Elizabeth Currid-Halkett, the James Irvine Chair in Urban and Regional Planning and a professor of public policy at the University of Southern California, recently published a book called, “The Sum of Small Things: A Theory of the Aspirational Class”. It looks at how affluent and upper class individuals and families are now engaging in a different type of consumption that effectively strengthens their own advantages, making upward mobility more difficult for those who don’t understand the codes or values of the group.
It’s been roughly seven months since I’ve been present or active on the site in any meaningful sense. There are largely two reasons for this. Firstly, as you can probably imagine, nearly every waking moment of our lives has been consumed by the launch of our global asset management firm, Kennon-Green & Co. This included spending a couple of weeks in Southern California looking for office space.
In recent months, I’ve found myself reflecting upon what I consider to be one of the most important and moral documents written in the history of civilization, Dr. Martin Luther King Jr.’s “Letter from a Birmingham Jail”. It comes up at the most unexpected of times; something in the back of my mind that makes…
Aaron and I love everything about Christmas – the Christmas decorations, the baking, the Christmas carols, picking out gifts for other people. It’s magical. No matter how busy we are, there will always be time for friends and family, holiday movies, and hot cocoa.
If life were like Civilization V, this is the point in which King Sejong the Great would be getting the message from President Obama, “My people are buying your blue jeans and listening to your music.” The Kennon-Green household has given into the 한류. First, though, we need to back up so you have some context.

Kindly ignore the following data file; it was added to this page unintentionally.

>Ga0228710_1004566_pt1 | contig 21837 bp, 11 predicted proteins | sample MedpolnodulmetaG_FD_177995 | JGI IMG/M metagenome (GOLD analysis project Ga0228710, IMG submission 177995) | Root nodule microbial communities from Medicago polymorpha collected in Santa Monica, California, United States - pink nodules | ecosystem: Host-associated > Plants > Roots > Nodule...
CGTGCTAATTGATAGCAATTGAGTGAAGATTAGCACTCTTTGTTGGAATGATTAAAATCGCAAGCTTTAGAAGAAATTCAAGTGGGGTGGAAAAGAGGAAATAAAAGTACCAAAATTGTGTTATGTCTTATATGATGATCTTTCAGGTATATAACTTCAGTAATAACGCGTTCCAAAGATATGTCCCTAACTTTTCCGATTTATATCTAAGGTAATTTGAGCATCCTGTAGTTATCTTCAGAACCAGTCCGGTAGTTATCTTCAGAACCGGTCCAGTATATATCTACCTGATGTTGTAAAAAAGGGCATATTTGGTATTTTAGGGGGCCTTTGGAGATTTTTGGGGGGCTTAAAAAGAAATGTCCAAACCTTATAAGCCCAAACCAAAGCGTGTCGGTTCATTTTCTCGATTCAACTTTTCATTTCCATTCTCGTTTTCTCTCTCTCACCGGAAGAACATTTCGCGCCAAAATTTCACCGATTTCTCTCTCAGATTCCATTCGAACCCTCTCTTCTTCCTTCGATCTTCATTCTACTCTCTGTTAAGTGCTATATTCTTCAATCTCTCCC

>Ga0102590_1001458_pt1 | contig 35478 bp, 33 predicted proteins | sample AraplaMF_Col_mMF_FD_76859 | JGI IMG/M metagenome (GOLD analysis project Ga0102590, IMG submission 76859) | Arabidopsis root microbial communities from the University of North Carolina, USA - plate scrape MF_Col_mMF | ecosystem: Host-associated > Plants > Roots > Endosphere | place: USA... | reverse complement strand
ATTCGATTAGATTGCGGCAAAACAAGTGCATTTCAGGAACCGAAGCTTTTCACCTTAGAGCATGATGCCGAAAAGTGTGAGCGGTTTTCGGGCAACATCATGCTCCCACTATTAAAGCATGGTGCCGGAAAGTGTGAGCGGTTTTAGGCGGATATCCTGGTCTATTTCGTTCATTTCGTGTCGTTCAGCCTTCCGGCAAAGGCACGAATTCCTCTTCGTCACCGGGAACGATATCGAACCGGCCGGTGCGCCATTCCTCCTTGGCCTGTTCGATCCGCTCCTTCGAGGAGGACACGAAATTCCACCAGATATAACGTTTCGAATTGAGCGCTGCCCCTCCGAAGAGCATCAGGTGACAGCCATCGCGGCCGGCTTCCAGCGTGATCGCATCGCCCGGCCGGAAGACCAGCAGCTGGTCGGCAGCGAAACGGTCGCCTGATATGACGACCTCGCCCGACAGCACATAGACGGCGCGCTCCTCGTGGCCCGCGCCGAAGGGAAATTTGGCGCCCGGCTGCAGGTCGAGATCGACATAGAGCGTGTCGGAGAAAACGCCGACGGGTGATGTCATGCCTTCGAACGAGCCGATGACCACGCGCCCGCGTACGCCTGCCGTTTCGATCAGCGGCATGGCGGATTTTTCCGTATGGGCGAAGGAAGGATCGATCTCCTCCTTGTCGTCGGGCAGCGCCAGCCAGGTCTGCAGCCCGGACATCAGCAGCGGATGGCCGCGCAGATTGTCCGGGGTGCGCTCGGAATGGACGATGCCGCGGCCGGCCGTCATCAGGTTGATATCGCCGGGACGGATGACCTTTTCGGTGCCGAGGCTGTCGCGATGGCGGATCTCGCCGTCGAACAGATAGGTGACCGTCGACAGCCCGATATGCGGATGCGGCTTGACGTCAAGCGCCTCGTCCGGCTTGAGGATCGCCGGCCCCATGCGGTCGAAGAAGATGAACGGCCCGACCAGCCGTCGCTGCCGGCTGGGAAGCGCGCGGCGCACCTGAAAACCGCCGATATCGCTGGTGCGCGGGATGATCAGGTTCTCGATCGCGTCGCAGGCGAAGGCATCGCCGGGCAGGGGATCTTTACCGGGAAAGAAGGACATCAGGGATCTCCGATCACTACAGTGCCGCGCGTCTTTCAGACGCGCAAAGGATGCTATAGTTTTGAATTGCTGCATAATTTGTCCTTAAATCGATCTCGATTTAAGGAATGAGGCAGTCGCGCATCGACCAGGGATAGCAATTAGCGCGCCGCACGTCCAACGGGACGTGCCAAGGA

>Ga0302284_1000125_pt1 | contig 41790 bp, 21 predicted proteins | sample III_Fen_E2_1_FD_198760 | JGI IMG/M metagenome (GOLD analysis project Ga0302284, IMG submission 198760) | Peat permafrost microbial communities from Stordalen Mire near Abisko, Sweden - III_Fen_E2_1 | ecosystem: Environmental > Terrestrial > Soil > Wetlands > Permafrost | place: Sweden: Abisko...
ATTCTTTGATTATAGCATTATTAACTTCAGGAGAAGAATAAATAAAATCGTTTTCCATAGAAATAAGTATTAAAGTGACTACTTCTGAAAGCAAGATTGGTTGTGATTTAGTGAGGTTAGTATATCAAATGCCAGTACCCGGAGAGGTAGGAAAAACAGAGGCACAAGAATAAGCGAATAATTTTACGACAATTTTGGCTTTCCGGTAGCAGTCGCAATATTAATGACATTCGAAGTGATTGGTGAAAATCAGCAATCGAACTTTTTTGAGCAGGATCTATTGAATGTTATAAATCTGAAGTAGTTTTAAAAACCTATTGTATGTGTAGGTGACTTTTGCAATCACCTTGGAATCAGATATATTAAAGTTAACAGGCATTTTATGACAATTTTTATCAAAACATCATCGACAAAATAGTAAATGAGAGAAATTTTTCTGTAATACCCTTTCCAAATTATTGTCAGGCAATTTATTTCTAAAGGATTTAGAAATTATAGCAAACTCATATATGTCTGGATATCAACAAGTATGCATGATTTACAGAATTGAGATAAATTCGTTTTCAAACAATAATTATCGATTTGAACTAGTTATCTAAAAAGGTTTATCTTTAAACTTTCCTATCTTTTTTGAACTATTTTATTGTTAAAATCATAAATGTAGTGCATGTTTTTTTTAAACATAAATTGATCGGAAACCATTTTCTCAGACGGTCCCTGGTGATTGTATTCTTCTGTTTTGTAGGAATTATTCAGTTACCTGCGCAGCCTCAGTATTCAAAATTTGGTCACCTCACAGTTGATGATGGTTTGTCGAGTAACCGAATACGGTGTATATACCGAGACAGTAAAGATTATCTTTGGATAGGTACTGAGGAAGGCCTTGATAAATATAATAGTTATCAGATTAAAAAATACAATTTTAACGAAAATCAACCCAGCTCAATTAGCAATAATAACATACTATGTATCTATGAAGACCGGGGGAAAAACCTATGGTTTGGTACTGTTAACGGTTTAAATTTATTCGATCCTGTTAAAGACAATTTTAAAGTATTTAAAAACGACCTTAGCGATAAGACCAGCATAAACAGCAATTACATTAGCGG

Some things are noted for their rarity. The return of Halley’s comet. The Chicago Cubs winning the World Series. Joshua Kennon and Aaron Green buying a car. After years and years of discussing our search for our next car, the bargain we had been waiting for finally presented itself.
Epiphany moments are powerful things that can change the way you manage your life, the direction of your career, or how you look at the world.
As many of you noticed, Aaron and I went radio silent more than a month ago. This was entirely due to the fact that we are spending nearly every waking moment in the final stages of establishing Kennon-Green & Co., the asset management firm that we hope to have open within the next sixty to ninety days if all goes as planned.
Mondelez International, maker of Cadbury Chocolate and Oreo Cookies, has launched a takeover bid for The Hershey Company. Long-term owners should not be happy about it.
I’ve avoided speaking about the Brexit situation because I ultimately believe that it is not my place to tell British citizens how their country should be run even though I am a stakeholder in their success. While there are what I could consider extraordinarily high probabilities that the decision to leave the European Union will lead to lower GDP, the fact remains that GDP isn’t everything. Money, and the economy, exists to serve a civilization.